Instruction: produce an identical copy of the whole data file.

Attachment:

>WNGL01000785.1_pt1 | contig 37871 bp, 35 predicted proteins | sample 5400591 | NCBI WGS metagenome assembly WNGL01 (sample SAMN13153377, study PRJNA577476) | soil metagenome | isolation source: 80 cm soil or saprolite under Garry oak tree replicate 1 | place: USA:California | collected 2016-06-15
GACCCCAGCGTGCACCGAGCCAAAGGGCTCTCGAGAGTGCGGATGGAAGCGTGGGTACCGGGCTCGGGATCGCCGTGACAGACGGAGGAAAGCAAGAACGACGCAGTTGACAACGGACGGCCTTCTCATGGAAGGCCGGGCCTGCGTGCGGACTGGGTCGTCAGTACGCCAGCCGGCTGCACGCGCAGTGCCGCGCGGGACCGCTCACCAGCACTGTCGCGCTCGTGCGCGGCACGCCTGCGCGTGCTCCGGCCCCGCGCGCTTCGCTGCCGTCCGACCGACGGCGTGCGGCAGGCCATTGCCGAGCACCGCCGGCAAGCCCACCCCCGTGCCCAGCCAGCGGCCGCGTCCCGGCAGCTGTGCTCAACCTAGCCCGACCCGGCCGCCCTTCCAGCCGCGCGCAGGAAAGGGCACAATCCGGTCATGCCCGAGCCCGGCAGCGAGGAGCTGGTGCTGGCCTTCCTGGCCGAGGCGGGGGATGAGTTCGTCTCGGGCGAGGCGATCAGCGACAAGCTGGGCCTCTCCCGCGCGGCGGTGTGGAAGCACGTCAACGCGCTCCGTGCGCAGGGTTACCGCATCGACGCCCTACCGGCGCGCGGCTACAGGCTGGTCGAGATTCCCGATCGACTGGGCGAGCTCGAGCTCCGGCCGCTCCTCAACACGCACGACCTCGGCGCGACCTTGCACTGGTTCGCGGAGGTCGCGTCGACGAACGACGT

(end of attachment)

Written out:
>WNGL01000785.1_pt1 | contig 37871 bp, 35 predicted proteins | sample 5400591 | NCBI WGS metagenome assembly WNGL01 (sample SAMN13153377, study PRJNA577476) | soil metagenome | isolation source: 80 cm soil or saprolite under Garry oak tree replicate 1 | place: USA:California | collected 2016-06-15
GACCCCAGCGTGCACCGAGCCAAAGGGCTCTCGAGAGTGCGGATGGAAGCGTGGGTACCGGGCTCGGGATCGCCGTGACAGACGGAGGAAAGCAAGAACGACGCAGTTGACAACGGACGGCCTTCTCATGGAAGGCCGGGCCTGCGTGCGGACTGGGTCGTCAGTACGCCAGCCGGCTGCACGCGCAGTGCCGCGCGGGACCGCTCACCAGCACTGTCGCGCTCGTGCGCGGCACGCCTGCGCGTGCTCCGGCCCCGCGCGCTTCGCTGCCGTCCGACCGACGGCGTGCGGCAGGCCATTGCCGAGCACCGCCGGCAAGCCCACCCCCGTGCCCAGCCAGCGGCCGCGTCCCGGCAGCTGTGCTCAACCTAGCCCGACCCGGCCGCCCTTCCAGCCGCGCGCAGGAAAGGGCACAATCCGGTCATGCCCGAGCCCGGCAGCGAGGAGCTGGTGCTGGCCTTCCTGGCCGAGGCGGGGGATGAGTTCGTCTCGGGCGAGGCGATCAGCGACAAGCTGGGCCTCTCCCGCGCGGCGGTGTGGAAGCACGTCAACGCGCTCCGTGCGCAGGGTTACCGCATCGACGCCCTACCGGCGCGCGGCTACAGGCTGGTCGAGATTCCCGATCGACTGGGCGAGCTCGAGCTCCGGCCGCTCCTCAACACGCACGACCTCGGCGCGACCTTGCACTGGTTCGCGGAGGTCGCGTCGACGAACGACGT